• <Formation of First Electrode and Second Electrode>
  • Next, a conductive film is formed over the insulating layer 106 and the semiconductor layer 102. A resist mask is formed over the conductive film by photolithography or the like, an unnecessary portion of the conductive film is removed by etching, and then the resist mask is removed. In this manner, the first electrode 103 a and the second electrode 103 b can be formed (FIG. 17C).
  • The conductive film can be formed by a sputtering method, an evaporation method, a CVD method, or the like.
  • Here, in some cases, part of the upper portion of the semiconductor layer 102 is etched in the etching of the conductive film to reduce the thickness of a portion where the first electrode 103 a and the second electrode 103 b do not overlap with the semiconductor layer 102. For this reason, the semiconductor film serving as the semiconductor layer 102 is preferably formed to have a large thickness in advance in consideration of the thickness to be etched.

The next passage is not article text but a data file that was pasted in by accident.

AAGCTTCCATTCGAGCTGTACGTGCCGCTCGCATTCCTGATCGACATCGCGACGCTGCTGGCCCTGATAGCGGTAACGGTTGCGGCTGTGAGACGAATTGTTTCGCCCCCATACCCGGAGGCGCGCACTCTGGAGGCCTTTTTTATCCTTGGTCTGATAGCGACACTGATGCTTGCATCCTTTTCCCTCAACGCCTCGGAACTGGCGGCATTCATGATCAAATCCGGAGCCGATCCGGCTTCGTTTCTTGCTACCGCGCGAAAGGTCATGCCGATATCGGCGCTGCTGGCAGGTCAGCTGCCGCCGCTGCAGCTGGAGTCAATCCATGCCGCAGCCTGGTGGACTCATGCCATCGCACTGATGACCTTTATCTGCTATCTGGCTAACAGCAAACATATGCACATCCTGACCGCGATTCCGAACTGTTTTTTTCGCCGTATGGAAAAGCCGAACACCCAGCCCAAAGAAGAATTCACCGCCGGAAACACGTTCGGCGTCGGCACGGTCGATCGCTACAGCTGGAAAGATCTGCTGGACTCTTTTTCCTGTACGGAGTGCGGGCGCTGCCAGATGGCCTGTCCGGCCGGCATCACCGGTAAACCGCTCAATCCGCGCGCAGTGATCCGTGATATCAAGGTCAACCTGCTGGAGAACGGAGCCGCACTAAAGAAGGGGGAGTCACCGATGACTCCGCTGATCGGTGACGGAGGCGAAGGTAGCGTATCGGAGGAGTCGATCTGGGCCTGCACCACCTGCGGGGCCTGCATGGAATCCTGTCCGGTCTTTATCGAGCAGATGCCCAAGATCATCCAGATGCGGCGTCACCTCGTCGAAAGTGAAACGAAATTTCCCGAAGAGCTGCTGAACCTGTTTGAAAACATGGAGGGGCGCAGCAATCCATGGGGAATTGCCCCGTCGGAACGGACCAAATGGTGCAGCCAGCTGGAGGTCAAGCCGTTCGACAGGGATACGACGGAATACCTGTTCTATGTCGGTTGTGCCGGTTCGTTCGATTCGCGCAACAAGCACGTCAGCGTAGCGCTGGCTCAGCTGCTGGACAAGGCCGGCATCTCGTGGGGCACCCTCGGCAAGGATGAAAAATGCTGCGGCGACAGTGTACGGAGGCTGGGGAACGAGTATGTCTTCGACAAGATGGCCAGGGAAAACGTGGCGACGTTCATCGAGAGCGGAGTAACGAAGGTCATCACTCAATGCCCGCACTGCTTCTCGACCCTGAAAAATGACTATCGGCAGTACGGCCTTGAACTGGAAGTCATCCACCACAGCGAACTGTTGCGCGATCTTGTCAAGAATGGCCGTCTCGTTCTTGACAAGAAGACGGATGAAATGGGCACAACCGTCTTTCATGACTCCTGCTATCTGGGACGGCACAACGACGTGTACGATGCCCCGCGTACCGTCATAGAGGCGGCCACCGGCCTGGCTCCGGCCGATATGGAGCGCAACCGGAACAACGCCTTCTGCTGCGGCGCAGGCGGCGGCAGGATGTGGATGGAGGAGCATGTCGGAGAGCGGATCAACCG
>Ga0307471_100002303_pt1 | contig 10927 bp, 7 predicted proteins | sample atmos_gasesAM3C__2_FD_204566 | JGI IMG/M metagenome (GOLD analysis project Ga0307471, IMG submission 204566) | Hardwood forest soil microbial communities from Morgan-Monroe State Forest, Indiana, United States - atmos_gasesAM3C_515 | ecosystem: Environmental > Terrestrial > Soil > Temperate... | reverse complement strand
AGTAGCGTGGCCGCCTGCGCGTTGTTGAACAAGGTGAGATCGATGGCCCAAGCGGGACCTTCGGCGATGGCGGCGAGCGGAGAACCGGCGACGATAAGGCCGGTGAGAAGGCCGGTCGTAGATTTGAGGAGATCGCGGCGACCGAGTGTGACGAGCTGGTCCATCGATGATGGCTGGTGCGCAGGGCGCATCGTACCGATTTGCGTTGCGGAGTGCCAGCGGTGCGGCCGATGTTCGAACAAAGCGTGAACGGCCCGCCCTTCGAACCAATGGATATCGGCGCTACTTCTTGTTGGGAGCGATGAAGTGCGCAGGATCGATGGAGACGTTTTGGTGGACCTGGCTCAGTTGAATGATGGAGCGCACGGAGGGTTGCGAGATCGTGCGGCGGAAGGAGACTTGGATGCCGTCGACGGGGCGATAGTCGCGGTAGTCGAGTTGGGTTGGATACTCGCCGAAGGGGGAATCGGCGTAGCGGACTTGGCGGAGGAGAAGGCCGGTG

• <Formation of Gate Insulating Layer and First Gate Electrode>
  • Next, an insulating film is formed over the semiconductor layer 102, the first electrode 103 a, the second electrode 103 b, and the insulating layer 106. In addition, a conductive film is formed over the insulating film.
  • The insulating film later serves as the insulating layer 104. The insulating film can be formed by a sputtering method, a CVD method, an MBE method, an ALD method, a PLD method, or the like. In particular, it is preferable that the insulating film be formed by a CVD method, more preferably a plasma CVD method because coverage can be improved.